To desire something is a condition familiar to everyone. It is uncontroversial that desiring has something to do with motivation, something to do with pleasure, and something to do with reward. Call these "the three faces of desire." The standard philosophical theory at present holds that the motivational face of desire presents its unique essence--to desire a state of affairs is to be disposed to act so as to bring it about. A familiar but less standard account holds the hedonic (...)
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  • The Intentional Stance.Daniel DENNETT - 1987 - MIT Press.
    Through the use of such "folk" concepts as belief, desire, intention, and expectation, Daniel Dennett asserts in this first full scale presentation of...
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  • The Intentional Stance.Daniel DENNETT - 1987 - Mind 97 (388):619-624.
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  • Language, Thought, and Other Biological Categories.Ruth Garrett Millikan - 1984 - Behaviorism 14 (1):51-56.
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  • The Adaptive Importance of Cognitive Efficiency: An Alternative Theory of Why We Have Beliefs and Desires.Armin W. Schulz - 2011 - Biology and Philosophy 26 (1):31-50.
    Finding out why we have beliefs and desires is important for a thorough understanding of the nature of our minds (and those of other animals). It is therefore unsurprising that several accounts have been presented that are meant to answer this question. At least in the philosophical literature, the most widely accepted of these are due to Kim Sterelny and Peter Godfrey-Smith, who argue that beliefs and desires evolved due to their enabling us to be behaviourally flexible in a way (...)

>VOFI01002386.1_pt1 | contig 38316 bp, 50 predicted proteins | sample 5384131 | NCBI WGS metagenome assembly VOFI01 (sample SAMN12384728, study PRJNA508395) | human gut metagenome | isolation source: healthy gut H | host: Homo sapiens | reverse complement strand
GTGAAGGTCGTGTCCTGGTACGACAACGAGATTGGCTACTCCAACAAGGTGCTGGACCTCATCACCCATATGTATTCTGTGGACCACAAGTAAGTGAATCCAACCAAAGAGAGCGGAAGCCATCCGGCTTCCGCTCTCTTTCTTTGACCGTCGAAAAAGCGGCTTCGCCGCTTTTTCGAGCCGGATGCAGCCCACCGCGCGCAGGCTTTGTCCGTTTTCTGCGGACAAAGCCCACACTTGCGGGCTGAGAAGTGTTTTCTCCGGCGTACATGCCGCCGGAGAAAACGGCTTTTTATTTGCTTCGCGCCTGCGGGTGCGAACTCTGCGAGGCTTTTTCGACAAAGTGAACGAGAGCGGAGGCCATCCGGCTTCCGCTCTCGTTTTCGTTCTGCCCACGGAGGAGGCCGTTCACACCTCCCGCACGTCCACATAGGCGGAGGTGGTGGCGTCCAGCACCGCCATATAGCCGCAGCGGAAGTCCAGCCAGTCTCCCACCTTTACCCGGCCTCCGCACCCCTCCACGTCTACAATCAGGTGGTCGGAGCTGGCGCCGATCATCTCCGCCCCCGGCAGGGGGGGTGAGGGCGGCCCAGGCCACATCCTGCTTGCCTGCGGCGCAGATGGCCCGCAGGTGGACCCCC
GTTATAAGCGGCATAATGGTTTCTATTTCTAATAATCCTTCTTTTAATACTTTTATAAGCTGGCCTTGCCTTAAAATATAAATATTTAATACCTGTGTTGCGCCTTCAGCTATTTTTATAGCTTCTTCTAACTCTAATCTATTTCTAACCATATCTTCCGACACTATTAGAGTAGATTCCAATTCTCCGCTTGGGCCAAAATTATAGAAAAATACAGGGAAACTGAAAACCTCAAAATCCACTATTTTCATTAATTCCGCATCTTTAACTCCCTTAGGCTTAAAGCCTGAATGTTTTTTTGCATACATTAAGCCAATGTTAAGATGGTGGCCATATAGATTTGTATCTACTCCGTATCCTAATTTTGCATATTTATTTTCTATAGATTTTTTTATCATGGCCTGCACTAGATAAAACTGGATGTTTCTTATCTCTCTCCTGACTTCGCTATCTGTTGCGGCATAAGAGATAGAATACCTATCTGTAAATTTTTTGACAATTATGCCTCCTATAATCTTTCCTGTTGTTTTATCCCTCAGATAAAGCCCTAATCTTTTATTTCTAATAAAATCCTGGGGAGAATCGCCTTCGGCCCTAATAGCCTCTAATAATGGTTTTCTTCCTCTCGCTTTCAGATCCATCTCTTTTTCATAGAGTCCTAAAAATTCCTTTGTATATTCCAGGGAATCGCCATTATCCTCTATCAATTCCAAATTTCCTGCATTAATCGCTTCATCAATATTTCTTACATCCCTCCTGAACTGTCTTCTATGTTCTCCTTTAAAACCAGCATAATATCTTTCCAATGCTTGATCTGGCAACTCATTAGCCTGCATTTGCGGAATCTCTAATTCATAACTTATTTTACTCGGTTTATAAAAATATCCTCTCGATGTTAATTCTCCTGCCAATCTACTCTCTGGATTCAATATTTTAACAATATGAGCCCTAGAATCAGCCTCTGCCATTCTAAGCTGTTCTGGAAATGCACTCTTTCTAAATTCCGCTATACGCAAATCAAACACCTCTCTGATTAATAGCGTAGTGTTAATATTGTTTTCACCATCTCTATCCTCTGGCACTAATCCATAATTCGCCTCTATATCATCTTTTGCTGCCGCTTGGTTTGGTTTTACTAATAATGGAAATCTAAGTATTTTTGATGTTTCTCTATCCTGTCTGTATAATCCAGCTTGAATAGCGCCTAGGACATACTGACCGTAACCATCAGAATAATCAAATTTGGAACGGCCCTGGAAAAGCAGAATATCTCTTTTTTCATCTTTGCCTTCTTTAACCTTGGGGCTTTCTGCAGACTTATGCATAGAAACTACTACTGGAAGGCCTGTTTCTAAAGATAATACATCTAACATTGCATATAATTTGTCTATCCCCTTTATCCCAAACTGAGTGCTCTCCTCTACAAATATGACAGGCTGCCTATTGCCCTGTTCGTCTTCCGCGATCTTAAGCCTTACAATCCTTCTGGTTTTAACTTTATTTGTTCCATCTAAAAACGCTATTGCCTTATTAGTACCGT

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  • Kim Sterelny, Thought in a Hostile World: The Evolution of Human Cognition , Oxford: Blackwell, 2003, Pp. XI 262, £50 (Cloth), £16.95 (Paper). Friendly Thoughts on the Evolution of Cognition. [REVIEW]David Papineau - 2004 - Australasian Journal of Philosophy 82 (3):491 – 502.
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  • Complexity and the Function of Mind in Nature.Peter Godfrey-Smith - 1996 - Cambridge University Press.
    This book explains the relationship between intelligence and environmental complexity, and in so doing links philosophy of mind to more general issues about the relations between organisms and environments, and to the general pattern of 'externalist' explanations. The author provides a biological approach to the investigation of mind and cognition in nature. In particular he explores the idea that the function of cognition is to enable agents to deal with environmental complexity. The history of the idea in the work of (...)
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  • Of Sensory Systems and the "Aboutness" of Mental States.Kathleen Akins - 1996 - Journal of Philosophy 93 (7):337.
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  • Desire.Tim Schroeder - 2006 - Philosophy Compass 1 (6):631–639.
    Desires move us to action, give us urges, incline us to joy at their satisfaction, and incline us to sorrow at their frustration. Naturalistic work on desire has focused on distinguishing which of these phenomena are part of the nature of desire, and which are merely normal consequences of desiring. Three main answers have been proposed. The first holds that the central necessary fact about desires is that they lead to action. The second makes pleasure the essence of desire. And (...)
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  • The Benefits of Rule Following: A New Account of the Evolution of Desires.Armin Schulz - unknown